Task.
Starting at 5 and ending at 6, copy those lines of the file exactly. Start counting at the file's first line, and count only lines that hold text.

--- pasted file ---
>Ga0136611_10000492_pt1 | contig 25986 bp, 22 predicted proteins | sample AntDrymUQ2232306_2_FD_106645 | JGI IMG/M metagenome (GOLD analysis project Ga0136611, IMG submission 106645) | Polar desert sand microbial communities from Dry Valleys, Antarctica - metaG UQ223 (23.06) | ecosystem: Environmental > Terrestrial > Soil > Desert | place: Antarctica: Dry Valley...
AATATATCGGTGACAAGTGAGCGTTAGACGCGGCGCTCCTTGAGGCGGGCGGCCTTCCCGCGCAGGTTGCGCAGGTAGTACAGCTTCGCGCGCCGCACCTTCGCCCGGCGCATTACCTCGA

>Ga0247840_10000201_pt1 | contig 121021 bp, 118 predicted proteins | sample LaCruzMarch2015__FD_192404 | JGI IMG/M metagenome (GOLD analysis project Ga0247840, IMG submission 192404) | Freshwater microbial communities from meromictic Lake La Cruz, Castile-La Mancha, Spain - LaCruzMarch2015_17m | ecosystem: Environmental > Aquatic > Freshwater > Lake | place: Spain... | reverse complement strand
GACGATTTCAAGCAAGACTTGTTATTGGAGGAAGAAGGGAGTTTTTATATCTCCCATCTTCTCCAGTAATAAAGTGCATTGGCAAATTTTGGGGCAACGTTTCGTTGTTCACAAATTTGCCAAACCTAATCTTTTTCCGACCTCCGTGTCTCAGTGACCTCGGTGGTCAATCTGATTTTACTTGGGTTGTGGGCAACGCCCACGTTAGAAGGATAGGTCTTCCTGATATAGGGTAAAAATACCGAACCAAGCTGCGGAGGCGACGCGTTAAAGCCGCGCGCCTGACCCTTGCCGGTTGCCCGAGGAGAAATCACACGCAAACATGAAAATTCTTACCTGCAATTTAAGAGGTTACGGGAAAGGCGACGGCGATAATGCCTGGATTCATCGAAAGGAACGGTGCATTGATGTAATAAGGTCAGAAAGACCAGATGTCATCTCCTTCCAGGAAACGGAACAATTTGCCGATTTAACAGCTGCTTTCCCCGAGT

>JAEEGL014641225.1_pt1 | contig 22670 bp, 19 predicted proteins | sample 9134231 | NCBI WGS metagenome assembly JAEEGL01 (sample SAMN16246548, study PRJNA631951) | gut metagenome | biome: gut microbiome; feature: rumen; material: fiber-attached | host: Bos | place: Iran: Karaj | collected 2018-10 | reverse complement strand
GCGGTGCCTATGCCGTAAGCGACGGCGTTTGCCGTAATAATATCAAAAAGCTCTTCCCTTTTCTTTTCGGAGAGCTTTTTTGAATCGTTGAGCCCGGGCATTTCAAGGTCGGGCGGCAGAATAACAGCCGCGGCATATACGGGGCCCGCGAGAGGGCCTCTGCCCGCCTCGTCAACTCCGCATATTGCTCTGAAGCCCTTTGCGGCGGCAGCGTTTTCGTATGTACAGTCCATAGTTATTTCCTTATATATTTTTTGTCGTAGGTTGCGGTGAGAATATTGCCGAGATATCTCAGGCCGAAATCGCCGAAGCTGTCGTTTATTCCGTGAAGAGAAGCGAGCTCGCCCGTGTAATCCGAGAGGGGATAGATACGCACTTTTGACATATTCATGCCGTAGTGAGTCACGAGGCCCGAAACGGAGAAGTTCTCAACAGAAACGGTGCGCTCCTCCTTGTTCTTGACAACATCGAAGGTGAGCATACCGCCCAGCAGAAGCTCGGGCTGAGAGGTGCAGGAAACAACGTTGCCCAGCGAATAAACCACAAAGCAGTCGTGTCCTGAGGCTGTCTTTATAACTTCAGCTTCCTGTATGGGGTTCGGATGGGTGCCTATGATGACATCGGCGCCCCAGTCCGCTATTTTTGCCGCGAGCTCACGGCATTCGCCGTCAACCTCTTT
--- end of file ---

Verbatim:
>JAEEGL014641225.1_pt1 | contig 22670 bp, 19 predicted proteins | sample 9134231 | NCBI WGS metagenome assembly JAEEGL01 (sample SAMN16246548, study PRJNA631951) | gut metagenome | biome: gut microbiome; feature: rumen; material: fiber-attached | host: Bos | place: Iran: Karaj | collected 2018-10 | reverse complement strand
GCGGTGCCTATGCCGTAAGCGACGGCGTTTGCCGTAATAATATCAAAAAGCTCTTCCCTTTTCTTTTCGGAGAGCTTTTTTGAATCGTTGAGCCCGGGCATTTCAAGGTCGGGCGGCAGAATAACAGCCGCGGCATATACGGGGCCCGCGAGAGGGCCTCTGCCCGCCTCGTCAACTCCGCATATTGCTCTGAAGCCCTTTGCGGCGGCAGCGTTTTCGTATGTACAGTCCATAGTTATTTCCTTATATATTTTTTGTCGTAGGTTGCGGTGAGAATATTGCCGAGATATCTCAGGCCGAAATCGCCGAAGCTGTCGTTTATTCCGTGAAGAGAAGCGAGCTCGCCCGTGTAATCCGAGAGGGGATAGATACGCACTTTTGACATATTCATGCCGTAGTGAGTCACGAGGCCCGAAACGGAGAAGTTCTCAACAGAAACGGTGCGCTCCTCCTTGTTCTTGACAACATCGAAGGTGAGCATACCGCCCAGCAGAAGCTCGGGCTGAGAGGTGCAGGAAACAACGTTGCCCAGCGAATAAACCACAAAGCAGTCGTGTCCTGAGGCTGTCTTTATAACTTCAGCTTCCTGTATGGGGTTCGGATGGGTGCCTATGATGACATCGGCGCCCCAGTCCGCTATTTTTGCCGCGAGCTCACGGCATTCGCCGTCAACCTCTTT